Whatever Happened To: Lil’ Mo

I’ve mentioned here recently that I’ve been slowly converted into a Twitter fan over the past couple of months. I must admit that it’s kinda cool when you get an artist like Tweet to respond to your, um, tweets. True story, she did.

One of my favorite artists to follow right now is Lil’ Mo. Man, if you thought I was rough on the VMAs you should have seen her comments. But they were all hilarious. For those of you who don’t remember Mo, just picture a more ghetto Fantasia – scary, isn’t it?

If that still doesn’t jog your memory, check this out.

Cynthia Loving signed to Elektra Records at the end of the millennium. Lil’ Mo immediately became a protege of Missy Elliott. She produced, wrote songs, sang hooks and occasionally even rapped alongside a who’s who of artists – Missy, Jay-Z, Blackstreet, Nicole Wray, ODB and my boy Keith Sweat. Man, I loved their collabo “I’ll Trade.” But I bet you’re not surprised.

Mo’s gained a following on Missy’s “Hot Boyz” and her first single was “5 Minutes” from the Why Do Fools Fall In Love Soundtrack. Surprisingly, the wifey loves that bizarre song. But Mo’s big break came a year later, when she became Ja Rule’s partner in crime. “I Cry” and “Put It On Me” were huge – the latter climbed to No. 3 on the Billboard charts. I assume Ja’s success with Mo prompted him to make all those horrid songs with J. Lo the following year. Thanks, Mo.

In the summer of 2001, after a ton of delays, Lil’ Mo’s debut, Based On A True Story, finally hit shelves. It eventually went gold. Thanks to the wonders of Napster (remember THAT dinosaur?) I had heard the album in its entirety months earlier, but that didn’t stop me from picking up a copy. Her single, “Superwoman Part II” was all over BET and MTV at the time. It’s also notable for introducing her frequent collaborator Fabolous to mainstream audiences – encouraging everyone to be as bad of a speller as he is.

The second single, “Gangsta,” didn’t get much attention but the album itself was a definite keeper. Mo’s boisterous voice and sass made all tracks a treat. Watch Mo become a hood genie on “Ta Da.” And while she could get carried away on some ballads, when she contained herself she made magic, like on “She Cood Neva B Me.” Ugh, I guess Fabolous taught her to spell.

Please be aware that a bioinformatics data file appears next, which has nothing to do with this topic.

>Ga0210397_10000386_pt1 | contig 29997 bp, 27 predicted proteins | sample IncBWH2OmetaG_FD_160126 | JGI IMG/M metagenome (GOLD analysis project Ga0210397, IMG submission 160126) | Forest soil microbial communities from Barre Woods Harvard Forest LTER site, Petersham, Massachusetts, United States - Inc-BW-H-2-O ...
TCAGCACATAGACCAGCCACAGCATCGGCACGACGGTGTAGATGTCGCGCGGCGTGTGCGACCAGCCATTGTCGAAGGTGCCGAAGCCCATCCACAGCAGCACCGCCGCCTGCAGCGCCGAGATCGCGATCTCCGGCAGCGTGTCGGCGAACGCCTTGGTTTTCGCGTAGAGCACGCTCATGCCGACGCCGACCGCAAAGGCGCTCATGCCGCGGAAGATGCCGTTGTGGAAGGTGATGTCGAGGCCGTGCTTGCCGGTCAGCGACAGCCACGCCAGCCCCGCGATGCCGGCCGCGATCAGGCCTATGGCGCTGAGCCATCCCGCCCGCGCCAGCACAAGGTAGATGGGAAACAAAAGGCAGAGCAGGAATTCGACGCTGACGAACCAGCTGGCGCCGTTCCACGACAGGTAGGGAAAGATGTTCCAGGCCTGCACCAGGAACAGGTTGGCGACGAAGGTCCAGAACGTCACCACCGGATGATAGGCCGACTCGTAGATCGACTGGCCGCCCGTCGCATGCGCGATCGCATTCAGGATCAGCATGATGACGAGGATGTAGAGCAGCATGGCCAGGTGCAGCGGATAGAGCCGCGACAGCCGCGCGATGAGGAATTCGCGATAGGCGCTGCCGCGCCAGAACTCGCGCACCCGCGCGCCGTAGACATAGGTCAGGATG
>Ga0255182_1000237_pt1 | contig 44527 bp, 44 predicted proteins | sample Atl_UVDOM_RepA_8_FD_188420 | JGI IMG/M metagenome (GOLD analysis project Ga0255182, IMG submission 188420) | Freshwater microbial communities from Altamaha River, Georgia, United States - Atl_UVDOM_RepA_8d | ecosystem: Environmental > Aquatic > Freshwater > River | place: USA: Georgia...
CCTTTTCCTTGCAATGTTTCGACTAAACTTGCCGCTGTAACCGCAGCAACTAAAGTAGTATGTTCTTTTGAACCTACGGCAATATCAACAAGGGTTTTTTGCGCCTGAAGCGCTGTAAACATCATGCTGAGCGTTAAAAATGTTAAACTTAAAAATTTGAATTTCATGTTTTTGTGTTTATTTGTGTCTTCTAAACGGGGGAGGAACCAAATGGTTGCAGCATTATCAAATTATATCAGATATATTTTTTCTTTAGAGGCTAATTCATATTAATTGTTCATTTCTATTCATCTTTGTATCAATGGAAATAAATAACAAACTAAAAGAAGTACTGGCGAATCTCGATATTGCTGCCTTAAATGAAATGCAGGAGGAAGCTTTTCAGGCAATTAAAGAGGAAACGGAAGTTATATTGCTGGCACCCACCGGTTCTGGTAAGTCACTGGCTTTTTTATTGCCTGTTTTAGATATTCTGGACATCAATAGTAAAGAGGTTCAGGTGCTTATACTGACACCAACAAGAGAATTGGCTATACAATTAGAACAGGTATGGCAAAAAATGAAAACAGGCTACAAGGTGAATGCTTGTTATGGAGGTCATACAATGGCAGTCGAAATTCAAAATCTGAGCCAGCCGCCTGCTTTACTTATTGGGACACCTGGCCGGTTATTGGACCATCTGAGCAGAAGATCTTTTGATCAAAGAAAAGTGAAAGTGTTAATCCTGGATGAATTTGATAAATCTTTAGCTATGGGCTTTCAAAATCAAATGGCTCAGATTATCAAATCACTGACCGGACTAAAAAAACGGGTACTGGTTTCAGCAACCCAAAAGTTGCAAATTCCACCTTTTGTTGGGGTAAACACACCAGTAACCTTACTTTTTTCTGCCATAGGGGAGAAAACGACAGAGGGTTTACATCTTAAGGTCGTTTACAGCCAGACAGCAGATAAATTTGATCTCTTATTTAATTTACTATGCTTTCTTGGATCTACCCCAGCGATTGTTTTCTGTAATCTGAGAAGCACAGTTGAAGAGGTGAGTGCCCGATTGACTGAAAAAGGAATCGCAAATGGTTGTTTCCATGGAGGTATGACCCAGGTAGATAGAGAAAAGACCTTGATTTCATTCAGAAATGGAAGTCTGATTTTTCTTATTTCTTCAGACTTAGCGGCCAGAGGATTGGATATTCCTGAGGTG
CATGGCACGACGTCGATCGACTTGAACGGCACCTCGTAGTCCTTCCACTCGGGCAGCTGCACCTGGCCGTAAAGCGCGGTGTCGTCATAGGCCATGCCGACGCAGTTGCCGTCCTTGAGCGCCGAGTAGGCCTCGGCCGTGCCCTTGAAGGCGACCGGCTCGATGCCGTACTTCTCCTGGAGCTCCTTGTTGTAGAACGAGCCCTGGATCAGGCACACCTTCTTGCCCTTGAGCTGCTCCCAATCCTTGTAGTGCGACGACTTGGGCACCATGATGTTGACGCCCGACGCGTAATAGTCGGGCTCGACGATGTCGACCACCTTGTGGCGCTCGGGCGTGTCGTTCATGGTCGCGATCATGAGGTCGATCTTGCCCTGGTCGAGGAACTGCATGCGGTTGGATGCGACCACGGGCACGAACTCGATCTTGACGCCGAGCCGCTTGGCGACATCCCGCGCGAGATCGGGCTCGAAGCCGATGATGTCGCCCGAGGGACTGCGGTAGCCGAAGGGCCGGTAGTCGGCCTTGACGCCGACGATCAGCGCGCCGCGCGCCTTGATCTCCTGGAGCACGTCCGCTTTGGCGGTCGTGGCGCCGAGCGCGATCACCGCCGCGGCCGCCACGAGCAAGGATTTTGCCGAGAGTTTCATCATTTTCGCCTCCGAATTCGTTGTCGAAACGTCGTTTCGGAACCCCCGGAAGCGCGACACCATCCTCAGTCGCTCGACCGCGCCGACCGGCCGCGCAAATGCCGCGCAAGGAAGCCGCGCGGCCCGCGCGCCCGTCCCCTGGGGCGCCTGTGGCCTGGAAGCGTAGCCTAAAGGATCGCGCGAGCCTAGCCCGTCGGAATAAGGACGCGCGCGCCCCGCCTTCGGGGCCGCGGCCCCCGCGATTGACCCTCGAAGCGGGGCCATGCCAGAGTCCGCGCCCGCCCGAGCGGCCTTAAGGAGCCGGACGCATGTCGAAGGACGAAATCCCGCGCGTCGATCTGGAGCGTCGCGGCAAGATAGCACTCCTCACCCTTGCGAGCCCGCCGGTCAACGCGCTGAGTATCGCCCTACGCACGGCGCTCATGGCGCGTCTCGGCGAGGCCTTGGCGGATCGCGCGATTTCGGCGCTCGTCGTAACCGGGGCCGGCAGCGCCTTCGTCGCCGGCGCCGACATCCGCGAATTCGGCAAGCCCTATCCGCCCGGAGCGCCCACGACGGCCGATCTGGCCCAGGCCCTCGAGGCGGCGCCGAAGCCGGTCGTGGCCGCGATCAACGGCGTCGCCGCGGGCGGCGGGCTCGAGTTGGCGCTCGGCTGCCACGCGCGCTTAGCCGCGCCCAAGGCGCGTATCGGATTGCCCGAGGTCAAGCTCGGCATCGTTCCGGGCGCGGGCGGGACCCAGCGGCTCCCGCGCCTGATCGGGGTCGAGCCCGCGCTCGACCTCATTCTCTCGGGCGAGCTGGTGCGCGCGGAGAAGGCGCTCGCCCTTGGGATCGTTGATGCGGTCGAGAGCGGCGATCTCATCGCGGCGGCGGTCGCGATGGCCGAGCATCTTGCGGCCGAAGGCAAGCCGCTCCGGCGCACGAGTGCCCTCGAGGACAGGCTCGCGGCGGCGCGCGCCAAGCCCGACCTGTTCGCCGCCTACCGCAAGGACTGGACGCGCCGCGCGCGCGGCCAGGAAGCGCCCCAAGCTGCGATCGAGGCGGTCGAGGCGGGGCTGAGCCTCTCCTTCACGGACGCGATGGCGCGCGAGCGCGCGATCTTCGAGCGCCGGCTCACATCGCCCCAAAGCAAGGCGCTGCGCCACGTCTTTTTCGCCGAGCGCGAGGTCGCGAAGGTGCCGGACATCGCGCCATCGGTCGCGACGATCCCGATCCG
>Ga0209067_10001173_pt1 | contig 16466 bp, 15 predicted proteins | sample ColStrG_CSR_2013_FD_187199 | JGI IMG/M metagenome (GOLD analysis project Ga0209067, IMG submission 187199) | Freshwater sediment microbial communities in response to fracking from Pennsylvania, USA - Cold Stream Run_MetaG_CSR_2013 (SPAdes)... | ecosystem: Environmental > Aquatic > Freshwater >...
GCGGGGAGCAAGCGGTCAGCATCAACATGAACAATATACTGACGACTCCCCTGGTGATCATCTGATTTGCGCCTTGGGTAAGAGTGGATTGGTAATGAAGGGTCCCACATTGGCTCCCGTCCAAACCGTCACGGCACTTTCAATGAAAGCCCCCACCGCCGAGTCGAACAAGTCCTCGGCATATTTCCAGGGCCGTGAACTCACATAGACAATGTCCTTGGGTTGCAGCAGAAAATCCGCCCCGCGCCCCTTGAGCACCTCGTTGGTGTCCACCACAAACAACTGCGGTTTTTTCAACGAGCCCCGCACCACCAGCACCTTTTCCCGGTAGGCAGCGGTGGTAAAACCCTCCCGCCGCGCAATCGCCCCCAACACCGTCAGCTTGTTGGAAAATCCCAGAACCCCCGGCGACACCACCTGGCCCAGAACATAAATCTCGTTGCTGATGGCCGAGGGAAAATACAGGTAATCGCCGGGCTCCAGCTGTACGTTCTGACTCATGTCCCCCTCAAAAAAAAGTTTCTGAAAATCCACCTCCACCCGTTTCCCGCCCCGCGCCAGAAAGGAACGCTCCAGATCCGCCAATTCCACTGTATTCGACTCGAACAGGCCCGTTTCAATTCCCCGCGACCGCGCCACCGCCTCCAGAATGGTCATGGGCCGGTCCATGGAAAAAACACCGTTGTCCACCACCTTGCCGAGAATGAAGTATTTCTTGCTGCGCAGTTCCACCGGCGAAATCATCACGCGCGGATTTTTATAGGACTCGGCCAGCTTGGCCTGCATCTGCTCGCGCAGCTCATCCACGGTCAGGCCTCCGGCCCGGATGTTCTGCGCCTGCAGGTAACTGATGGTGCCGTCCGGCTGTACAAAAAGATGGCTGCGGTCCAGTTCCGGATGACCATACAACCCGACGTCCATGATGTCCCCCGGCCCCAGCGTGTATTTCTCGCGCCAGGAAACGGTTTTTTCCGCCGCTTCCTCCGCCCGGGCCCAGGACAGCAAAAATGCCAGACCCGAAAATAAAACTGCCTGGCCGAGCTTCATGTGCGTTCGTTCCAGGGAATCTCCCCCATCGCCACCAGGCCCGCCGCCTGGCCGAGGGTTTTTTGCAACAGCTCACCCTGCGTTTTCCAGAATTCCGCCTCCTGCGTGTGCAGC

People used to give Mo a hard time for her multicolored braids at the time (and for good reason). But maybe she was ahead of the curve – all the stars rock gaudy extensions these days.

Still looks stupid.

In 2003, Mo returned with Meet The Girl Next Door. She and Fab were back at it, and hooked up for the banger “4Ever,” probably my all-time favorite track from her. Sadly, despite a solid lead single and strong initial sales, the album underperformed thanks to label screw-ups. The radio track “21 Answers,” a reply of sorts to 50 Cent’s massively popular “21 Questions,” didn’t even make the album for some reason. And “Ten Commandments” received a little radio play but no video. That’s a shame because the album showed lots of growth (i.e., was a little less ghetto and featured stronger writing) and there were tons of potential singles – “Shoulda Known,” “1st Time,” even the interlude “Heaven” were all awesome. It was one of my favorite albums of that year.

Mo parted ways with Elektra after the Meet The Girl Next Door debacle, signing, with ALL people, Cash Money. Wanna know why Juvenile, B.G., Turk, Mannie Fresh and the rest of Cash Money roster jumped ship? Because unless your name is Lil Wayne, your money will end up funny if you do business with Baby. Last I heard, the guy who produced “A Milli” is still looking for his check! Mo released a bunch of singles but surprise, surprise, her album, Syndicated: The Lil’ Mo Hour, was never released. It may have been a blessing in disguise – most of those songs were very lackluster.

After freeing herself from the curse of the Birdman, Mo finally returned in 2007 with Pain & Paper, which I’m sure 95 percent of you didn’t even know existed. The album wasn’t bad, either. I wasn’t feeling the first single “Sumtimes I,” featuring the homeless-looking Jim Jones. But the remix with, of course, Fabolous was much better. I really enjoyed “One For the Road” too.

A couple of weeks ago, Mo announced that she had released the album’s second single “Lucky Her.” THREE YEARS after the album came out. I think that all that hair dye has affected her perception of time.

Lil’ Mo has since become a pretty popular radio personality in D.C., and as I mentioned, she’s been blowing up Twitter these days.

Should She Come Back?: I guess she technically is still around, since she’s passing off old singles as new stuff. Her next album, Tattoos and Roses, has been in the works for awhile. If it’s anything like her first two albums it’ll be worth the wait. Her wailing choir lady vocals are an acquired taste but I love ’em. Guess I’ll keep reading her Twitter disses in the meantime.



  1. I really think she should come back out and give it her all we all loved her in North Carolina

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